As Student Reps, we play a key role in collecting and relaying feedback from students to staff, be it through formal channels such as surveys and questionnaires or simply by communicating with our peers. Student Reps allow these opinions to be voiced and realise benefcial changes for students. Given the current alterations to typical teaching methods, collecting, collating and communicating feedback is ever more important as students and staff alike settle into a very new and alien style of learning.
During my last year as a student rep in the college of Life & Environmental Sciences (LES), I worked within my cohort to regularly collect feedback and feed this into Staff-Student Forum (SSF) meetings. I choose to collect a majority of my feedback through (very!) short online surveys on a roughly monthly basis. I can send these to my course mates via email or our course group chat; this means I can maximise the feedback I receive without taking up much time from my peers. It also allows me to easily monitor the results of the surveys and forward relevant responses to appropriate members of staff. In addition to the surveys, I leave my contact details in every correspondence to allow for any specific feedback not covered in the surveys.
A crucial part of feedback collecting is feeding the response from the SSF and any other meetings back to my peers. ‘Closing the loop’ is essential in keeping the student community in-touch with the goings-on in SSF meetings and the proposals put forward - at the moment this is especially vital to iron-out any teething issues with online teaching .etc. Closing the feedback loop also allows complimentary/responsive feedback from students on proposals/changes made in meetings previous.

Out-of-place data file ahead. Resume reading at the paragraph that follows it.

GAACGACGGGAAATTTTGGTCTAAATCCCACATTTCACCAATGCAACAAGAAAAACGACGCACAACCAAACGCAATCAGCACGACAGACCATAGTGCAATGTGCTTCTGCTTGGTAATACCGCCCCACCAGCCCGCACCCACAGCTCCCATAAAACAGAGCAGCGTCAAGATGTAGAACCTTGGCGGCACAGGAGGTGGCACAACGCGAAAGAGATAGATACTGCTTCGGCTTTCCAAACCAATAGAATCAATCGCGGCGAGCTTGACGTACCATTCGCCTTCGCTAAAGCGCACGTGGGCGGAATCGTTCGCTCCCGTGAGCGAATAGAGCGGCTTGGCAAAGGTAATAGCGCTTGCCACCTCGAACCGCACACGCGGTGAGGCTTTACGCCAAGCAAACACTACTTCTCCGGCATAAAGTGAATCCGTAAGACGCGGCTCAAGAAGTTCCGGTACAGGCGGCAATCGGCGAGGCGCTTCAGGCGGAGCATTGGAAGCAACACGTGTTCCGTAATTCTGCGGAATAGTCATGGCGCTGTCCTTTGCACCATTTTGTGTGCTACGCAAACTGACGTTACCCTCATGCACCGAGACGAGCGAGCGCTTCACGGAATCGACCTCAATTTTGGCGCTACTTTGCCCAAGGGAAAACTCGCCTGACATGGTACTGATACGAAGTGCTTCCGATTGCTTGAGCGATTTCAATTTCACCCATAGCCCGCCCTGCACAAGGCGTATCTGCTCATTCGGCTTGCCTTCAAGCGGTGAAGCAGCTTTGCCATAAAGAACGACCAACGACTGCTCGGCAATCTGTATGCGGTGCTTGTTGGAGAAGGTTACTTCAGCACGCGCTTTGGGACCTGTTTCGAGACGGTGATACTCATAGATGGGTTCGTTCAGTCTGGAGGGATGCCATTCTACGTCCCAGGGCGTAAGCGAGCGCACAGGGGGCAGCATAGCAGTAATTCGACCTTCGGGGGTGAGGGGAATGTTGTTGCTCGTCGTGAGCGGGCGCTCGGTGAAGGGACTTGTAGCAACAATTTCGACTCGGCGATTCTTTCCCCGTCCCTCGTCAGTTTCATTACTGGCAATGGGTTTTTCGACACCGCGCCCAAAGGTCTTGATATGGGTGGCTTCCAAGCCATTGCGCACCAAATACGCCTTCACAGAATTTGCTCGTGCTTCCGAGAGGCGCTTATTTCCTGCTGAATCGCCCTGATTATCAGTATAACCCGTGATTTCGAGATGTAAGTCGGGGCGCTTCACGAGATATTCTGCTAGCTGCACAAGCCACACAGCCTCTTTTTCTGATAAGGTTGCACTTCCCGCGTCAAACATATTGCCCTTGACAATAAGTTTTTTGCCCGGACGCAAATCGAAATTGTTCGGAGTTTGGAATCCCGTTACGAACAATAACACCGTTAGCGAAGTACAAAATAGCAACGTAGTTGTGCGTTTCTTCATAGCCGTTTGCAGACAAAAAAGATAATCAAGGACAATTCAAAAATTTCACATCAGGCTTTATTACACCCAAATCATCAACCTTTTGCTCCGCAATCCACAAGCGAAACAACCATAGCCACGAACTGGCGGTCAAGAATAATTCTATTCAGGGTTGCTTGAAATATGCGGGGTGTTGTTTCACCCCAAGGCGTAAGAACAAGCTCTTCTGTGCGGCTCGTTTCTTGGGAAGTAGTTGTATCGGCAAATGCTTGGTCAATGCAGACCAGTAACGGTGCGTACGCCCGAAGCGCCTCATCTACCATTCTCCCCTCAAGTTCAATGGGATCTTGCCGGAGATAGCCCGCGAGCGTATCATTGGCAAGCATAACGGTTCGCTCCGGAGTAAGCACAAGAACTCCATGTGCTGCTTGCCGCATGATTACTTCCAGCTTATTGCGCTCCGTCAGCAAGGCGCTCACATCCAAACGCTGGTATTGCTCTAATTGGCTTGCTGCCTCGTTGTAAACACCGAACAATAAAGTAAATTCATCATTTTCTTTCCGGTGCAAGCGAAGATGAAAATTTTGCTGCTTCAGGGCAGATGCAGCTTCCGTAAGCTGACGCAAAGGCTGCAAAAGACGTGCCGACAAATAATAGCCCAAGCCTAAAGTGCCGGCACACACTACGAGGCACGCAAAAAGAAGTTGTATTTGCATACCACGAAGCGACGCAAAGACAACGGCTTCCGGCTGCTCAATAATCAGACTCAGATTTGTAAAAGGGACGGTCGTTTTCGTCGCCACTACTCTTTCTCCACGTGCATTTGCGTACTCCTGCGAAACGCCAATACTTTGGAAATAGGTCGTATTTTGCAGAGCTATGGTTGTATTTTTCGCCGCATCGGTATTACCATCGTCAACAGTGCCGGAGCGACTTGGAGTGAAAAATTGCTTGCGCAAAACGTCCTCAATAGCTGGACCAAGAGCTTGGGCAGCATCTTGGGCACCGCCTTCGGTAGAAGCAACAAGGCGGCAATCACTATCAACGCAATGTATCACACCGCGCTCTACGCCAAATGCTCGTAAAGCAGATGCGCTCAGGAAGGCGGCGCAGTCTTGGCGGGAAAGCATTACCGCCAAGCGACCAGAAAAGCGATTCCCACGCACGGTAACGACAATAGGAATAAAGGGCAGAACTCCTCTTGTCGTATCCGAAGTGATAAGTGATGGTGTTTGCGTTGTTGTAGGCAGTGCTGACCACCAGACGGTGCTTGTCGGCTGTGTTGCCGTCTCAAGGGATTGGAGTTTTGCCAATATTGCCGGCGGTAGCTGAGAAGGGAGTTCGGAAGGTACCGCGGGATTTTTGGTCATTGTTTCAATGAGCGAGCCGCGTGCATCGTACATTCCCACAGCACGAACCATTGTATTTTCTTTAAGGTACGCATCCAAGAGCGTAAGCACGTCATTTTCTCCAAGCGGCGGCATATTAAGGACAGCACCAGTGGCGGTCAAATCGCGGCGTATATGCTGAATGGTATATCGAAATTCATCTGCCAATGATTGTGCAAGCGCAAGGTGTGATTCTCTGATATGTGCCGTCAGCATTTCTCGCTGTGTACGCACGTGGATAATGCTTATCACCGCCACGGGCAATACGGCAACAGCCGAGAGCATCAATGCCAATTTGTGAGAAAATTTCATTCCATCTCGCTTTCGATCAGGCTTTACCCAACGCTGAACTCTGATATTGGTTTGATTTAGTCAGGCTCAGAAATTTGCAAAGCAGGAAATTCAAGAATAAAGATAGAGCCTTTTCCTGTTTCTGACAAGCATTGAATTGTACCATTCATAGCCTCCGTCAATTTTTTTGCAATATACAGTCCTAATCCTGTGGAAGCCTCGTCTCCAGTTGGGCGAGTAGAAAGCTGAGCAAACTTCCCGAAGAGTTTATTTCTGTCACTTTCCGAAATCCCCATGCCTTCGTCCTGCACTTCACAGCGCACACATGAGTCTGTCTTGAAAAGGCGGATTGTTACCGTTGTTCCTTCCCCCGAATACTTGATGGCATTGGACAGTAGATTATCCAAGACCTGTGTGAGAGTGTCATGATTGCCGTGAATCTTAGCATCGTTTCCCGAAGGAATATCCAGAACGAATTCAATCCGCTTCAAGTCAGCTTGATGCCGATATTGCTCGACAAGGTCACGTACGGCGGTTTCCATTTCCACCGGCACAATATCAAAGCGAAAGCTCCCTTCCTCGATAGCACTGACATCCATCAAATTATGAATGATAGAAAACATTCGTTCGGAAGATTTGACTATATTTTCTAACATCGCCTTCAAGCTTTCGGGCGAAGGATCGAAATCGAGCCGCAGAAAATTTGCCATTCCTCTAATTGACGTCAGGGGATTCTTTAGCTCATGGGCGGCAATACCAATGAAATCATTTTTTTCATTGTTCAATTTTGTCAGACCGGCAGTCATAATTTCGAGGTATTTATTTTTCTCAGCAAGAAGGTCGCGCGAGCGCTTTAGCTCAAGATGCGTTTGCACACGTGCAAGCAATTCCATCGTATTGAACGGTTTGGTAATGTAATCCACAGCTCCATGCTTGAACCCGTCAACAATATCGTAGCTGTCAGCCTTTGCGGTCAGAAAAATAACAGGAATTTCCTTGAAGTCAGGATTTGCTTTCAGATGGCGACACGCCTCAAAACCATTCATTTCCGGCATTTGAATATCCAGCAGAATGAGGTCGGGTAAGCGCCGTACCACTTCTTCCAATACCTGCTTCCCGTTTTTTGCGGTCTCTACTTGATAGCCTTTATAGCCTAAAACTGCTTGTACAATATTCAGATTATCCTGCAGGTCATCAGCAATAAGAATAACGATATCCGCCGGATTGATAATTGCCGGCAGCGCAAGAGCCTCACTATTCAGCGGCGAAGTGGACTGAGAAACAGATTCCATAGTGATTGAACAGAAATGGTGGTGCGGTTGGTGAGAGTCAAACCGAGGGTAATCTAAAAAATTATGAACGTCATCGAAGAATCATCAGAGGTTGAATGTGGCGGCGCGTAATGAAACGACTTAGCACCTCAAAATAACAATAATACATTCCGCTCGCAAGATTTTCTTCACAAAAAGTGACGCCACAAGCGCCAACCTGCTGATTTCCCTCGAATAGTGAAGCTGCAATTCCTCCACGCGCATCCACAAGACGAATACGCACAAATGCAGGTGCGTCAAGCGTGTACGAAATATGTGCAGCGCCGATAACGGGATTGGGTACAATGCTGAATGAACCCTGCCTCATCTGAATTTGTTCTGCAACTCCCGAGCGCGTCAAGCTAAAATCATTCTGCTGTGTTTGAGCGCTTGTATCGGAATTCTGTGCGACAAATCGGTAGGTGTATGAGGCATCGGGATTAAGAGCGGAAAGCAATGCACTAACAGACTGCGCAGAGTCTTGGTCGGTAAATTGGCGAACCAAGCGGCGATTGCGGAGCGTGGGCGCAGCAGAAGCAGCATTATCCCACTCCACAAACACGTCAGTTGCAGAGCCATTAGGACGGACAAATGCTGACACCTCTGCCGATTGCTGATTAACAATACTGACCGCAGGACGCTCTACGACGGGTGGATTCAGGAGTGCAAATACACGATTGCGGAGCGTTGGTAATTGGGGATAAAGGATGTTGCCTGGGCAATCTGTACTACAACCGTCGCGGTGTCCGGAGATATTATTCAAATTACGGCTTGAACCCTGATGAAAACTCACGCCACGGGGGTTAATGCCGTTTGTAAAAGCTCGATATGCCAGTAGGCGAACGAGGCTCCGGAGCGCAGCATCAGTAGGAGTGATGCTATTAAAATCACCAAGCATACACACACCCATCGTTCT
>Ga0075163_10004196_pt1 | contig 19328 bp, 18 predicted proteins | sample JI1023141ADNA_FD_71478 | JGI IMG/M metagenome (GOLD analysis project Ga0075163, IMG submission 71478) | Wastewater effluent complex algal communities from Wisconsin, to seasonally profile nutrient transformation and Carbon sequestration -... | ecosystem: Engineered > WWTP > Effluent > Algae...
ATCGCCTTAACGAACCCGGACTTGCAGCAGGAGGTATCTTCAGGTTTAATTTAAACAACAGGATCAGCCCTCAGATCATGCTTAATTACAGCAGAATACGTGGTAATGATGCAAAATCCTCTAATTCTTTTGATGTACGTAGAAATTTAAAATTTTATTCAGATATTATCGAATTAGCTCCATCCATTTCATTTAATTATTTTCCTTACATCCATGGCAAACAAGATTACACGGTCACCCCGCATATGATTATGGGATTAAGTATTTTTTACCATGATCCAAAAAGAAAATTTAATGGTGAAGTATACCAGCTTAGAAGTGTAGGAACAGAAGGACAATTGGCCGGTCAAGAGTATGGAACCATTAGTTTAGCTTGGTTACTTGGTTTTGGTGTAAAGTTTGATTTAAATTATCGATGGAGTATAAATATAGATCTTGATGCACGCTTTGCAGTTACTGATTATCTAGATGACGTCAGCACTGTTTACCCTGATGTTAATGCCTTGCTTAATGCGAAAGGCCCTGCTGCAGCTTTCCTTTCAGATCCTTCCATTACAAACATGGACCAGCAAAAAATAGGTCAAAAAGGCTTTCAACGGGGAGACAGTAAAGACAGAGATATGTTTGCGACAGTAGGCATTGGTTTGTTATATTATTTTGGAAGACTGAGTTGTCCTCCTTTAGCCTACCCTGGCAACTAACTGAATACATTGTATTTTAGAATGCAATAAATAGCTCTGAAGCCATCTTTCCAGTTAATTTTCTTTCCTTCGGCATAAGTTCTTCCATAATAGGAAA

The opinions of students allow for changes to be implemented to support their own cohort such as additional seminars, teaching resources, reading lists, improved assessment feedback or attention to lecture styles and recordings (to name some of the proposals I made to the SSF). On top of that, changes can be made to improve the course for students in future years. This could be through more structured support for a particular module, maintaining regular meetings with personal tutors throughout the year or improving Welcome Week for first years.
Being a Student Rep can be highly rewarding and introduces you to many of your peers. Despite my first year as a Rep being cut short, I very much enjoyed playing my role in benefitting the student community within my course and am looking forward to continuing in my role this year.
Paddy O’Neill (Year 2 EnvSci Student Rep)